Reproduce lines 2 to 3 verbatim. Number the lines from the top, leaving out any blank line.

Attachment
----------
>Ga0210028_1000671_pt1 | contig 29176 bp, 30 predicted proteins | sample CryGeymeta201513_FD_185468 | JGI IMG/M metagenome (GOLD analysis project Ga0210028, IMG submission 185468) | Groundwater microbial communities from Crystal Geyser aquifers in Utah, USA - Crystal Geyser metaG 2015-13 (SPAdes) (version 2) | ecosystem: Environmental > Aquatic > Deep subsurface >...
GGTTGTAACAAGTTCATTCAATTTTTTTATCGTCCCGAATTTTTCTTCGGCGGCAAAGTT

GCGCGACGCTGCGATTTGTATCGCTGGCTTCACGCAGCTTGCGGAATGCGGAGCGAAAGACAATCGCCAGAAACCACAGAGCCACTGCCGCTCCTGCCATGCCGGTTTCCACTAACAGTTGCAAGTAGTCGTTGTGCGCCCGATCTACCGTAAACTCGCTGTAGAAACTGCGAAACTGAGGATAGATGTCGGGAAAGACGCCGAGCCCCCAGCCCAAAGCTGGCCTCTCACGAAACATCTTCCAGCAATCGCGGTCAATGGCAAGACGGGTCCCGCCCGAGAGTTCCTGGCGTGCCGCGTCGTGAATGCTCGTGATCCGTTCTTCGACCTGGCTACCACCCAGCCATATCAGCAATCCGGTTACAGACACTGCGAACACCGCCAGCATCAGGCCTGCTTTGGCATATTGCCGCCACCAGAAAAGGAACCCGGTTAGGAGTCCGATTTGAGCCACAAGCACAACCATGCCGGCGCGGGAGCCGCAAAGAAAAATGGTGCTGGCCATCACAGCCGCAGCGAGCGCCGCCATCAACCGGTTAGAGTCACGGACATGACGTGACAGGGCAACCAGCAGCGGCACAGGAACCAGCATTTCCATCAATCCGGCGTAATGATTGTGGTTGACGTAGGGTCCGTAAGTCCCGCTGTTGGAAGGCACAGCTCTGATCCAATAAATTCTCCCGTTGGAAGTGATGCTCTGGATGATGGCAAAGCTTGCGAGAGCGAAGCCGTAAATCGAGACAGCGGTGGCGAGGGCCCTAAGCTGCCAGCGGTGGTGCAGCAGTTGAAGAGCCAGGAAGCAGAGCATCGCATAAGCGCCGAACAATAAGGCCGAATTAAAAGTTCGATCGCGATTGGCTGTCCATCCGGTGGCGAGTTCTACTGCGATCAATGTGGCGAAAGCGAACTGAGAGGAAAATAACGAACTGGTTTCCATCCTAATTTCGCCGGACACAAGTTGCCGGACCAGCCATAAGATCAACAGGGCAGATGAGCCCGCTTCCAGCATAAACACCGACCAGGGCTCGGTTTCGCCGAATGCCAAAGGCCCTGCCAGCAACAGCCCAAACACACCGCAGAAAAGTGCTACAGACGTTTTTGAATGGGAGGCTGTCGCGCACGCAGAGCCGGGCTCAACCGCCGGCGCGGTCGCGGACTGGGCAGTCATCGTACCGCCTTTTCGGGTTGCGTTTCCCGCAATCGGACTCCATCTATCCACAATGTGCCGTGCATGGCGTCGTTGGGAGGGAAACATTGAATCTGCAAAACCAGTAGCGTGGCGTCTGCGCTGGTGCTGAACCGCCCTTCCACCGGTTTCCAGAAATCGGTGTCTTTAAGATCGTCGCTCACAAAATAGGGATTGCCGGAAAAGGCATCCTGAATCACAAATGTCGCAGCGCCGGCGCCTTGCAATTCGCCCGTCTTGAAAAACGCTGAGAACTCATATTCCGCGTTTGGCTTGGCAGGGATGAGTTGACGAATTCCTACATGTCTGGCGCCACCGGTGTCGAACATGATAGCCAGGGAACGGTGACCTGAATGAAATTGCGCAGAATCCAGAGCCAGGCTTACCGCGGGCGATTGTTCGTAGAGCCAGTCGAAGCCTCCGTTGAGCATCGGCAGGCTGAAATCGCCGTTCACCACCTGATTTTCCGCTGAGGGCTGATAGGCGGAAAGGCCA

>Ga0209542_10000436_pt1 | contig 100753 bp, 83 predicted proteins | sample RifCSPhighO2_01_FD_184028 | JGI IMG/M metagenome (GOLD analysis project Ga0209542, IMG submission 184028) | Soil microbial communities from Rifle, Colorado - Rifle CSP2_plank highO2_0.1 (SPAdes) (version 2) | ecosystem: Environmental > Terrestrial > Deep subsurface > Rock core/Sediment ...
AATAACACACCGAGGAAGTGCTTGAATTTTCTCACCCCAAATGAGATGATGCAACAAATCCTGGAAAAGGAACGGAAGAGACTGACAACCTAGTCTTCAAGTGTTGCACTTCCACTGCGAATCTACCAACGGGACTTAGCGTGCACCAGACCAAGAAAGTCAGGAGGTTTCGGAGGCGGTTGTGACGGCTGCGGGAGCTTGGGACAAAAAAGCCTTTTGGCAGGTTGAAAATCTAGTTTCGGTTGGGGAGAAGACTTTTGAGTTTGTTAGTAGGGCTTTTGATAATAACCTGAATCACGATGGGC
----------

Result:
GGTTGTAACAAGTTCATTCAATTTTTTTATCGTCCCGAATTTTTCTTCGGCGGCAAAGTT

GCGCGACGCTGCGATTTGTATCGCTGGCTTCACGCAGCTTGCGGAATGCGGAGCGAAAGACAATCGCCAGAAACCACAGAGCCACTGCCGCTCCTGCCATGCCGGTTTCCACTAACAGTTGCAAGTAGTCGTTGTGCGCCCGATCTACCGTAAACTCGCTGTAGAAACTGCGAAACTGAGGATAGATGTCGGGAAAGACGCCGAGCCCCCAGCCCAAAGCTGGCCTCTCACGAAACATCTTCCAGCAATCGCGGTCAATGGCAAGACGGGTCCCGCCCGAGAGTTCCTGGCGTGCCGCGTCGTGAATGCTCGTGATCCGTTCTTCGACCTGGCTACCACCCAGCCATATCAGCAATCCGGTTACAGACACTGCGAACACCGCCAGCATCAGGCCTGCTTTGGCATATTGCCGCCACCAGAAAAGGAACCCGGTTAGGAGTCCGATTTGAGCCACAAGCACAACCATGCCGGCGCGGGAGCCGCAAAGAAAAATGGTGCTGGCCATCACAGCCGCAGCGAGCGCCGCCATCAACCGGTTAGAGTCACGGACATGACGTGACAGGGCAACCAGCAGCGGCACAGGAACCAGCATTTCCATCAATCCGGCGTAATGATTGTGGTTGACGTAGGGTCCGTAAGTCCCGCTGTTGGAAGGCACAGCTCTGATCCAATAAATTCTCCCGTTGGAAGTGATGCTCTGGATGATGGCAAAGCTTGCGAGAGCGAAGCCGTAAATCGAGACAGCGGTGGCGAGGGCCCTAAGCTGCCAGCGGTGGTGCAGCAGTTGAAGAGCCAGGAAGCAGAGCATCGCATAAGCGCCGAACAATAAGGCCGAATTAAAAGTTCGATCGCGATTGGCTGTCCATCCGGTGGCGAGTTCTACTGCGATCAATGTGGCGAAAGCGAACTGAGAGGAAAATAACGAACTGGTTTCCATCCTAATTTCGCCGGACACAAGTTGCCGGACCAGCCATAAGATCAACAGGGCAGATGAGCCCGCTTCCAGCATAAACACCGACCAGGGCTCGGTTTCGCCGAATGCCAAAGGCCCTGCCAGCAACAGCCCAAACACACCGCAGAAAAGTGCTACAGACGTTTTTGAATGGGAGGCTGTCGCGCACGCAGAGCCGGGCTCAACCGCCGGCGCGGTCGCGGACTGGGCAGTCATCGTACCGCCTTTTCGGGTTGCGTTTCCCGCAATCGGACTCCATCTATCCACAATGTGCCGTGCATGGCGTCGTTGGGAGGGAAACATTGAATCTGCAAAACCAGTAGCGTGGCGTCTGCGCTGGTGCTGAACCGCCCTTCCACCGGTTTCCAGAAATCGGTGTCTTTAAGATCGTCGCTCACAAAATAGGGATTGCCGGAAAAGGCATCCTGAATCACAAATGTCGCAGCGCCGGCGCCTTGCAATTCGCCCGTCTTGAAAAACGCTGAGAACTCATATTCCGCGTTTGGCTTGGCAGGGATGAGTTGACGAATTCCTACATGTCTGGCGCCACCGGTGTCGAACATGATAGCCAGGGAACGGTGACCTGAATGAAATTGCGCAGAATCCAGAGCCAGGCTTACCGCGGGCGATTGTTCGTAGAGCCAGTCGAAGCCTCCGTTGAGCATCGGCAGGCTGAAATCGCCGTTCACCACCTGATTTTCCGCTGAGGGCTGATAGGCGGAAAGGCCA